In telephony, desktop computers interact with telephony hardware. Most PBXs implement the computer-telephony integration (CTI) link by using hardware that connects the PBX to one or more computers. Communication between a PBX and computers is rarely straightforward, because many vendors implement the CTI link differently. Furthermore, there is no standard for encoding data on the CTI link. As a result, computer-based telephony programs often need to understand the switch's proprietary language, which requires a separate driver. By using TAPI, you can use one API that many programs can use to request telephony services, and supply one translator (called a telephony service provider) for each PBX or other piece of telephony hardware.
Windows supplies several telephony service providers. The telephony service provider that enables telephony client-server functionality is the Microsoft Windows Remote Service Provider. Proprietary hardware might require additional telephony service providers, which are normally packaged with the hardware or available from the equipment manufacturer.
Microsoft Windows client-server components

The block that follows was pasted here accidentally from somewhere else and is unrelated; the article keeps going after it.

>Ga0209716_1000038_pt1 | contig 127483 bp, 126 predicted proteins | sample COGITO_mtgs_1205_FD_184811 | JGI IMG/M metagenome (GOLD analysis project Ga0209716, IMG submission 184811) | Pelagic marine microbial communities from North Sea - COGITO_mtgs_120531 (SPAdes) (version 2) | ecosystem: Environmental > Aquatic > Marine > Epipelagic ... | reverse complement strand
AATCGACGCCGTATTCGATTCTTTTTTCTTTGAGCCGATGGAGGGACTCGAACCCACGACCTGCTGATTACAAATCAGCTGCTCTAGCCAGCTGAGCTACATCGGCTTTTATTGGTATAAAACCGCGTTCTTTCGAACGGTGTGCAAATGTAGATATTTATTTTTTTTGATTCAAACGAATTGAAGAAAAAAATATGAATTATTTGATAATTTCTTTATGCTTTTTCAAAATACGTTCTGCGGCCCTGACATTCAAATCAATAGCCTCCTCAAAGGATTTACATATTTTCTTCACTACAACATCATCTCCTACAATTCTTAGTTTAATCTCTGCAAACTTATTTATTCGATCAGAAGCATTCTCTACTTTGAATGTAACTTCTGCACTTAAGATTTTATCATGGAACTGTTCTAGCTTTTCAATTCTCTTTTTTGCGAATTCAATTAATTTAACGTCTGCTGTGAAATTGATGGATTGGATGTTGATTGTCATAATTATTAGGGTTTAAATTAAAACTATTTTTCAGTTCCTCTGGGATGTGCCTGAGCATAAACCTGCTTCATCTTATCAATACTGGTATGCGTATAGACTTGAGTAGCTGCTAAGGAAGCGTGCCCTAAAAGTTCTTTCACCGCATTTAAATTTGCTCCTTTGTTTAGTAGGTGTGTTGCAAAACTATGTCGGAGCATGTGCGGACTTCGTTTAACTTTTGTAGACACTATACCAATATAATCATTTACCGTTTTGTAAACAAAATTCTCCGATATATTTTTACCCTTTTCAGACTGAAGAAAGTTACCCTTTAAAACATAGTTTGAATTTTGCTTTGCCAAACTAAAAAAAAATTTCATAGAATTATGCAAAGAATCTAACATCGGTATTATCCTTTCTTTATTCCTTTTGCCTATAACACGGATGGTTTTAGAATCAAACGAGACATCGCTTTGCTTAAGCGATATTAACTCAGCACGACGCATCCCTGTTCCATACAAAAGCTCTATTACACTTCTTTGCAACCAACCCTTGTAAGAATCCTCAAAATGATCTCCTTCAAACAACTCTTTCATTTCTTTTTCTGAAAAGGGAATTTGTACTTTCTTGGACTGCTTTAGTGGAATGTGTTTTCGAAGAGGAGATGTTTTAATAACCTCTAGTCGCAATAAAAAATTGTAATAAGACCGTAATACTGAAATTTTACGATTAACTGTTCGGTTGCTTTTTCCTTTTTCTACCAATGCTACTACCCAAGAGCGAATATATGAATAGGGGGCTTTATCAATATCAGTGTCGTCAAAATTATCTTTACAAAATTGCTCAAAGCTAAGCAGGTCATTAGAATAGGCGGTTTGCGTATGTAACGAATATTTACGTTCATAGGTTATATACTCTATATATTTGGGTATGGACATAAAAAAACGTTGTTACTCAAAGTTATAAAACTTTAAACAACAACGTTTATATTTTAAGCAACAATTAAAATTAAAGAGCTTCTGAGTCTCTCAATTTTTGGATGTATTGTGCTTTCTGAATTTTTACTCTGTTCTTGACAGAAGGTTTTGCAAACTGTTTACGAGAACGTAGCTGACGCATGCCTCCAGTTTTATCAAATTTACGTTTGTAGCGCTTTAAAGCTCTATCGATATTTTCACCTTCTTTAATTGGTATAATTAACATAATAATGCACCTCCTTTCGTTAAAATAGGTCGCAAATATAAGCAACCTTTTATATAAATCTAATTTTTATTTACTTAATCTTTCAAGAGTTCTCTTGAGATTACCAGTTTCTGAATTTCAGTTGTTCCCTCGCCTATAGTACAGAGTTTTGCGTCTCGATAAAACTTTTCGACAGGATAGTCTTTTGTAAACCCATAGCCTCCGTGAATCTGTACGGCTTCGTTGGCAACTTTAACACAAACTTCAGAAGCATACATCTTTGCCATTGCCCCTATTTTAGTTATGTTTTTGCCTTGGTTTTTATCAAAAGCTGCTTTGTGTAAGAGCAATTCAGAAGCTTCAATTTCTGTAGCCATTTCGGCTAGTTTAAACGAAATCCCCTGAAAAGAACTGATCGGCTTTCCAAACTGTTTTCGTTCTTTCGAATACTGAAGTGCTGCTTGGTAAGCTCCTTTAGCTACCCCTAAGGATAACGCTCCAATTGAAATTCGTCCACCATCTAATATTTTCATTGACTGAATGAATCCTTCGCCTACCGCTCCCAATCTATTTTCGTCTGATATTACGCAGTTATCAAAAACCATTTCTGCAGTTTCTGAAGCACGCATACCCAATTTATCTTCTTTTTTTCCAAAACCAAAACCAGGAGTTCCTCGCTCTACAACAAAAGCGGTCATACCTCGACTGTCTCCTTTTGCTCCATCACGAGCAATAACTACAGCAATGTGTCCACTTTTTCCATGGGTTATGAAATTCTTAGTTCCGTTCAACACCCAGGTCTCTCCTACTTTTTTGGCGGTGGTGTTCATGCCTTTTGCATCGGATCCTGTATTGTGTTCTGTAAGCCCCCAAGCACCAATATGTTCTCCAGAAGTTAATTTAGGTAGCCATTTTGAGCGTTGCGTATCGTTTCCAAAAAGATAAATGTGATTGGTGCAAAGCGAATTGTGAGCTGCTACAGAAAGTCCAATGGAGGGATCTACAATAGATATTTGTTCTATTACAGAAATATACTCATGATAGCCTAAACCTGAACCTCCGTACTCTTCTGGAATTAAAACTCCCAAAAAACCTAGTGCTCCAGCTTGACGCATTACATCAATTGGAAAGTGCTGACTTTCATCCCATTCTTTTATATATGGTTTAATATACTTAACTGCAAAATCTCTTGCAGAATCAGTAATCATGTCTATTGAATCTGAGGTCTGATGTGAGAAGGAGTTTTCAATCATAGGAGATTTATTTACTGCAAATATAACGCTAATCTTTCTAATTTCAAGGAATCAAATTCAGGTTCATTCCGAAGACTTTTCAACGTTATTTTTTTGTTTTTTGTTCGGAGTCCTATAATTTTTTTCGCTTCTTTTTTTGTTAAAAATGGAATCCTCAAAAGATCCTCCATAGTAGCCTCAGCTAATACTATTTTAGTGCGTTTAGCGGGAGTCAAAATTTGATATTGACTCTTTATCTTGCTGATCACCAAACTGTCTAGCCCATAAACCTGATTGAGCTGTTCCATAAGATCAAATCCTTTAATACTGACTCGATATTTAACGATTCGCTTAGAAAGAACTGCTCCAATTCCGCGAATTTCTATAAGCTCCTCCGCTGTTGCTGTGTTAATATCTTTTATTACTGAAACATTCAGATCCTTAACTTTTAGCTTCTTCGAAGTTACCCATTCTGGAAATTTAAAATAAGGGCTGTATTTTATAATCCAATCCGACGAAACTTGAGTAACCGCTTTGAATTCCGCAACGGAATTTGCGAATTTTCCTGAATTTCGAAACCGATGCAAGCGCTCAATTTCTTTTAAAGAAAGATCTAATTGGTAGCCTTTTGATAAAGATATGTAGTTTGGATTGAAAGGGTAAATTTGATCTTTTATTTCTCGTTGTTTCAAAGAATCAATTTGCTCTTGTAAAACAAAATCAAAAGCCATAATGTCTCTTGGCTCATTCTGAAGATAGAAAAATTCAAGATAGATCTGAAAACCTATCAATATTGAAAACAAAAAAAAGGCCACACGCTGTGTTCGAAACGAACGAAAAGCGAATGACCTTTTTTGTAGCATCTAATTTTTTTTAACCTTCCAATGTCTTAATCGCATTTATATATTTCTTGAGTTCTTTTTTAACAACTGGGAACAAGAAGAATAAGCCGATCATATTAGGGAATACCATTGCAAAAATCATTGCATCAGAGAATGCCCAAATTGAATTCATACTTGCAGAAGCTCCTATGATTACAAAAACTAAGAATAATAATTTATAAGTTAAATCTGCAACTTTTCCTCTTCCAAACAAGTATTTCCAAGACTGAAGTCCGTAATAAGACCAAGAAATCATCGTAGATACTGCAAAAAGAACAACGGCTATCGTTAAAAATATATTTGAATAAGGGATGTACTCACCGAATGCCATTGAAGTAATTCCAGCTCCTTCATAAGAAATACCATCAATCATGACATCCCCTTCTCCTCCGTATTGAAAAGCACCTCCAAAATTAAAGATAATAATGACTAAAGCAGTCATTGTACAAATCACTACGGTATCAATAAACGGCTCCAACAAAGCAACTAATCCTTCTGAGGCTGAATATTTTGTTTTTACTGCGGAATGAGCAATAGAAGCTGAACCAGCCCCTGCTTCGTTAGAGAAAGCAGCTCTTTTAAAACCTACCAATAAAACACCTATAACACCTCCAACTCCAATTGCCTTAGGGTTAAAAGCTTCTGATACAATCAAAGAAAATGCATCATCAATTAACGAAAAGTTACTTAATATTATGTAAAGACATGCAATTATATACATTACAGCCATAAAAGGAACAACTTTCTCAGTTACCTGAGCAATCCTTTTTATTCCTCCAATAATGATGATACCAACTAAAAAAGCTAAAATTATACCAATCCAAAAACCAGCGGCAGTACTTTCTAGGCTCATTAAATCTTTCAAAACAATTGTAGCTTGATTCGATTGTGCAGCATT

Windows includes the following components that support client-server CTI.
The following components are available on the telephony server:
- Telephony snap-in. Enables
administrators to administer and monitor a telephony server, lines,
phones, and users.
- Telephony service provider. Translates
between the generalized commands created by the Telephony service
and the proprietary commands that the hardware uses. Provided by
the hardware vendor.
- Telephony service. On the server side,
communicates with the remote service provider running on the
clients. Also communicates with telephony programs running on the
server, such as the client manager program.
The following components must run on the client or appear on the client:
- Telephony service. Communicates with
client-side telephony programs by using the TAPI interface layer
and acts as a link between those programs and the Windows Remote
- Windows Remote Service Provider.
Communicates over the network with the Telephony service running on
the telephony server.
Note that these components do not include client-side TAPI-based programs. Some general purpose programs use TAPI. Specialized programs, such as those that manage call centers, are provided by independent software or hardware vendors.